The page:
Delights nestled in the noodles include an array of veggies as well as perfectly cooked and seasoned egg and thickly sliced chashu pork. The last is a fatty and flavorful pork belly seared on the grill before being added to the noodles. The black truffle oil adds a smoky depth to the deluxe ramen.
Tapas and Transformation
As traditional as the noodles are, the tapas dishes are new, vibrant, and playful. Lin prides himself on grounding his small plates in tradition, then leaping off to create new flavors and textures. The delicate, nearly transparent gyosa comfort with memories of a lifetime of Lin family gatherings, while the “sweet potatoes stuff” is a new and playful dish—a crispy potato topped with avocado lime and sweet miso.
When he borrows ingredients from other cultures, Lin says, he simply lets taste be his guide, whether it’s the crispy collards that garnish his dishes or the spicy bite of the jalapeño along with the soft, sweet meat of his signature yellowtail. He takes into account what’s in season locally, and it’s all made in-house, down to his sweet miso and eel sauces.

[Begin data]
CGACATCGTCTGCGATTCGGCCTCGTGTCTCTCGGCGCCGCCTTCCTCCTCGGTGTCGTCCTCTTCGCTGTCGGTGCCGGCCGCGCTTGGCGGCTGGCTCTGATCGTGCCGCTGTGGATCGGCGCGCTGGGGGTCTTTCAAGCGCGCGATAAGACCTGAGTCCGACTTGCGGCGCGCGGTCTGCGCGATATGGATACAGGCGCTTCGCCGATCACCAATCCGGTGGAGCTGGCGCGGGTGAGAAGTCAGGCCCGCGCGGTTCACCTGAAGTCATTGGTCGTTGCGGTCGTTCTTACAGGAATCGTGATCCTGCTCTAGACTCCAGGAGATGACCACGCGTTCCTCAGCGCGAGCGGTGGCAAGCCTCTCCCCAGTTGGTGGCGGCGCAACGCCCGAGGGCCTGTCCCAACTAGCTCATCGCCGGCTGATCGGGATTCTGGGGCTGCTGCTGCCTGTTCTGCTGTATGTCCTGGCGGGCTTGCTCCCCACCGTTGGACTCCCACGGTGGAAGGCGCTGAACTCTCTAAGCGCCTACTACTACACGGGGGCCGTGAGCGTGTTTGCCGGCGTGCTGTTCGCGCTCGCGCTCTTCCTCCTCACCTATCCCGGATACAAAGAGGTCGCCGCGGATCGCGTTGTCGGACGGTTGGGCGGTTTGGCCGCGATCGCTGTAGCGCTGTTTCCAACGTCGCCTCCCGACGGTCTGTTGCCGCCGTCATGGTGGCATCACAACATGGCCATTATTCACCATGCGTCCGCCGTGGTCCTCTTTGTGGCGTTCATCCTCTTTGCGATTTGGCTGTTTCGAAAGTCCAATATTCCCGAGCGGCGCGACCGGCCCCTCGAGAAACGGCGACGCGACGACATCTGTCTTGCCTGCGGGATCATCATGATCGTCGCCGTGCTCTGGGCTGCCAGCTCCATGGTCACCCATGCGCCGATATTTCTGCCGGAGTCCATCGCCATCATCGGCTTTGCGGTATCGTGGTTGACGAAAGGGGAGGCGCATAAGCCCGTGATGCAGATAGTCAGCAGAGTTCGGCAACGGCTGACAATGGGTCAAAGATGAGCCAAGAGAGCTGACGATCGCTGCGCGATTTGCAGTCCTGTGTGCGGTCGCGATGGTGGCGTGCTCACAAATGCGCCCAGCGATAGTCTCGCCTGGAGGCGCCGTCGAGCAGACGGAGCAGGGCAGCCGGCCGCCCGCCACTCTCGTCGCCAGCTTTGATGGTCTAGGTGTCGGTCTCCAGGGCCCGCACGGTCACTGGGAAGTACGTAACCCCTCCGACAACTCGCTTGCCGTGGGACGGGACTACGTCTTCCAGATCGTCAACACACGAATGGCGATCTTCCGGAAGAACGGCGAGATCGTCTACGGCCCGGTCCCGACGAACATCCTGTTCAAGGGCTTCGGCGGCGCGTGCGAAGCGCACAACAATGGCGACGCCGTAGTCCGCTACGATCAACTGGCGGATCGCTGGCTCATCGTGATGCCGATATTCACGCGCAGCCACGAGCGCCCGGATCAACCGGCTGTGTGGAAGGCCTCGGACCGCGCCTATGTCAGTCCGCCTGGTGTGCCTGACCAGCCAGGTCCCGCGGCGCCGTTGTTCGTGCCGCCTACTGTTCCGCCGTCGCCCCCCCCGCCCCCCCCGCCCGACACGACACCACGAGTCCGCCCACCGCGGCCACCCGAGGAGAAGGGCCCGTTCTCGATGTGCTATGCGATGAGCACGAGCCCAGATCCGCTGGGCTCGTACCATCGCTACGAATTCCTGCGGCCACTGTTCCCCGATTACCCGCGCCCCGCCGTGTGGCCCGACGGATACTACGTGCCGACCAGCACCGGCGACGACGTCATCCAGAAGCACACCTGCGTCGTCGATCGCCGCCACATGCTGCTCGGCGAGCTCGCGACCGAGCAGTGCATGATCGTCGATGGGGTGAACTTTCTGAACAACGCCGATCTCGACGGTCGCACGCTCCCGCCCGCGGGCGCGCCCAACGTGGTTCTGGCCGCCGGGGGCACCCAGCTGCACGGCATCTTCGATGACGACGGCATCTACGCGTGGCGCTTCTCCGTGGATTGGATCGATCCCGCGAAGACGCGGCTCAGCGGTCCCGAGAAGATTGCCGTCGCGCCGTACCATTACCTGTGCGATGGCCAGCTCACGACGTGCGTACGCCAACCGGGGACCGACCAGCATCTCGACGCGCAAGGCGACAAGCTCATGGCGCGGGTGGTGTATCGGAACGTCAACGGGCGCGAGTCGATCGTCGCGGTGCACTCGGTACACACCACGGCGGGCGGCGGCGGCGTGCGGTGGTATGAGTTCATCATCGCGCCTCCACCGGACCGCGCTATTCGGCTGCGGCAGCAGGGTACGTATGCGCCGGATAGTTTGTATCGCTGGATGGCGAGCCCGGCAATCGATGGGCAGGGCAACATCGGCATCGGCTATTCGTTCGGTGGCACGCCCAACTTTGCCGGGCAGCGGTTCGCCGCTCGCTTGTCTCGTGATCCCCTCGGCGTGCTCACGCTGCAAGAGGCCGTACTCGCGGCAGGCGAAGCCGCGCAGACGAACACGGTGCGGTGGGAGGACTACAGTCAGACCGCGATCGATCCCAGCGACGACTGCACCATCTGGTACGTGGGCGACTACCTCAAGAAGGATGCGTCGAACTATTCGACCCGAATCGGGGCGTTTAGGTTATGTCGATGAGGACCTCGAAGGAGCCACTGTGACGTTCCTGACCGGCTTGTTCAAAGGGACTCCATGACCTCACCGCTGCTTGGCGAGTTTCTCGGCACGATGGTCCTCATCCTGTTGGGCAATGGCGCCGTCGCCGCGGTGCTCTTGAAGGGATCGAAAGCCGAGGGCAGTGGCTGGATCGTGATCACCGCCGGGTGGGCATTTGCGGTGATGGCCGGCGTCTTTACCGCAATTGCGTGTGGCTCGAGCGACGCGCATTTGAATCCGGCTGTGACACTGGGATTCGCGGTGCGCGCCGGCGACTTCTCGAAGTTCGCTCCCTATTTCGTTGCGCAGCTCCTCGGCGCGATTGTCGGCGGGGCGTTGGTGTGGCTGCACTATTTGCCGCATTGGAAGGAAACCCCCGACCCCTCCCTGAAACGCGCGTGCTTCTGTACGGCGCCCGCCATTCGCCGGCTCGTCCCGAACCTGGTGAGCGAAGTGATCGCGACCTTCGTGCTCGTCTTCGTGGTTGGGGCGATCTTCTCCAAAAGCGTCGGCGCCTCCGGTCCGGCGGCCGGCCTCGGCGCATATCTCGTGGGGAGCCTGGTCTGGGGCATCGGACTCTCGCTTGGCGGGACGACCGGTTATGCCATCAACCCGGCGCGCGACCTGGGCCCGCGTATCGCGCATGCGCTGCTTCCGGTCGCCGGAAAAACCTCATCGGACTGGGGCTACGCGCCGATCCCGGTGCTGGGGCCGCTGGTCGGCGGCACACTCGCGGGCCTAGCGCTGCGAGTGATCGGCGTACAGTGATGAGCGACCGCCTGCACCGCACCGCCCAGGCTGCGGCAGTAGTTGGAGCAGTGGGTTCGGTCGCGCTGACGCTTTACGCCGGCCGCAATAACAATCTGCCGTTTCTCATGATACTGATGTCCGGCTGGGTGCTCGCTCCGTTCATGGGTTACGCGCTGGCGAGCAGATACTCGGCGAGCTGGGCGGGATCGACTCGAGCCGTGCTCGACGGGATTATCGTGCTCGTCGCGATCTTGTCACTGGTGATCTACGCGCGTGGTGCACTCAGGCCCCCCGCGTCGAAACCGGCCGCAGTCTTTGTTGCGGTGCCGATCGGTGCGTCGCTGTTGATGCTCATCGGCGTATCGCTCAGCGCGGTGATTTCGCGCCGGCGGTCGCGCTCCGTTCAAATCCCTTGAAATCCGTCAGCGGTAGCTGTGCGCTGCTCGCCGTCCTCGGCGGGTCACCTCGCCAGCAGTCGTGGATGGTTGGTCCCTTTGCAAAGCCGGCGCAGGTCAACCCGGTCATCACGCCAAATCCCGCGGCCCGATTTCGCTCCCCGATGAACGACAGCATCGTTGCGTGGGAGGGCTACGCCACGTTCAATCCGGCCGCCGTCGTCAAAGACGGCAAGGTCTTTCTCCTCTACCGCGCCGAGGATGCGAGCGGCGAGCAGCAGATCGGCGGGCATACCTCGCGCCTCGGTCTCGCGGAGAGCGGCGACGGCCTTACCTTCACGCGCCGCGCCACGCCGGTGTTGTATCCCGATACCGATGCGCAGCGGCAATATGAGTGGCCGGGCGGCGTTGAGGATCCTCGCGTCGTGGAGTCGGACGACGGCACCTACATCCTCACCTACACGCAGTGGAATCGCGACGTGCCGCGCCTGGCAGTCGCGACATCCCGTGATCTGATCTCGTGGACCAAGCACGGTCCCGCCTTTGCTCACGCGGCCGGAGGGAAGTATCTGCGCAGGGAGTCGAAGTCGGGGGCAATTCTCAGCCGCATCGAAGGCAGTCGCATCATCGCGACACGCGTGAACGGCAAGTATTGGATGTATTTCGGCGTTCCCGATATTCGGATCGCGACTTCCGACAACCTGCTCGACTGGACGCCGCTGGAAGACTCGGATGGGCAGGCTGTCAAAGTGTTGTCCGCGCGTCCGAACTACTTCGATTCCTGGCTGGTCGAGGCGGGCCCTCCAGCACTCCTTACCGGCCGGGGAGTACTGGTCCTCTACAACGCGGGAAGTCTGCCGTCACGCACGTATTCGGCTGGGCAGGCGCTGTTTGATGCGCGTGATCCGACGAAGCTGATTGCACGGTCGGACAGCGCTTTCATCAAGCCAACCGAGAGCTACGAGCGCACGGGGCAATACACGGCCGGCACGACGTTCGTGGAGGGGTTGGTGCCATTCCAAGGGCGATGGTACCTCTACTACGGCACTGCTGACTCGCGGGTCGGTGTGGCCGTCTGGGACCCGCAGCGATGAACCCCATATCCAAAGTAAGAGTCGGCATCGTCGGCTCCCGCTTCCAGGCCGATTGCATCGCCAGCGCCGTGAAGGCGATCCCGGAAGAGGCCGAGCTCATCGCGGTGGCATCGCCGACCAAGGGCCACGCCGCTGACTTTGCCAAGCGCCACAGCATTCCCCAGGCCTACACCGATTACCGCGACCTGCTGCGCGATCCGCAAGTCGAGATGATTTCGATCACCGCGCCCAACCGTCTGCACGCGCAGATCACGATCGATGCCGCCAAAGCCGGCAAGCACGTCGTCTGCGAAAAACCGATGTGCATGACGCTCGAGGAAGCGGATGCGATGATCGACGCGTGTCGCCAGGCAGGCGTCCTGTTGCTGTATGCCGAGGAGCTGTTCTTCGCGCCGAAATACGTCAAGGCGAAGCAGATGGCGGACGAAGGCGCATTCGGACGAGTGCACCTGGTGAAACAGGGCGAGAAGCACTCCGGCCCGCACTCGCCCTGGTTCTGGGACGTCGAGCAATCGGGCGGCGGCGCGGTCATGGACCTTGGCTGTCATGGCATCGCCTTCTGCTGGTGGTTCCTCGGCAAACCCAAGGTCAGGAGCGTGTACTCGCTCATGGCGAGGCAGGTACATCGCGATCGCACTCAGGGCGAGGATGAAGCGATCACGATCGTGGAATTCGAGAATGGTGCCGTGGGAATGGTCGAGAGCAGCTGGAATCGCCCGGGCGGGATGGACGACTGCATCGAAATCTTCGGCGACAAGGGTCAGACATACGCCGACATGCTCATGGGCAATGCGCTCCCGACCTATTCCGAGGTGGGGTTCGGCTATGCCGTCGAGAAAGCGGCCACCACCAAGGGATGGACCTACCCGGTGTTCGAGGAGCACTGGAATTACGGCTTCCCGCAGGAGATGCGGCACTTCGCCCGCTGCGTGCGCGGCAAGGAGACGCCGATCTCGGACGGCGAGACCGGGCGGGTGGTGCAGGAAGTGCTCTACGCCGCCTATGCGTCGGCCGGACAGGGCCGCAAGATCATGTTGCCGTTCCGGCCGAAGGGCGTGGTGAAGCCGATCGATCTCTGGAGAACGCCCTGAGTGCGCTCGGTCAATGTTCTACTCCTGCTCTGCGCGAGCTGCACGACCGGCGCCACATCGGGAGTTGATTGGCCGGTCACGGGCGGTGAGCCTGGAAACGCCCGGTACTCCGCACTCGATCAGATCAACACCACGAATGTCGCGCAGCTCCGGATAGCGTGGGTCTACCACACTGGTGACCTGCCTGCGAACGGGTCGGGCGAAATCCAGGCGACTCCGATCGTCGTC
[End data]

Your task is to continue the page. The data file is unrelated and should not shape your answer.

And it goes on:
Sharp sees Itto as an extension of Lin’s open and playful personality, as well as his willingness to improvise. “It’s exciting because every time we’re successful or figure something out, we’re like, ‘Oh, yeah, we did it. Okay, next thing!’” she says, “And we’ll just tackle thing after thing.”
For Lin, there’s no reason that the past and the future, family traditions and new tastes, can’t coexist happily on his menus. He notes that Asheville has changed greatly in the 15 years he’s lived here, but he’s still inspired by the friendliness and natural beauty of his chosen home, and he’s excited about the community that has formed around his new restaurant. He loves the fact that sometimes the restaurant is full even when the parking lot is half empty, because local residents walk to Itto. “They feel more like family, you know,” Lin says. “They’re neighbors.” ◊◊
Beth Lassiter lives with her family in wild West Asheville, where she is beyond lucky to have a gig that entails eating noodles and gyosa and so many other good things.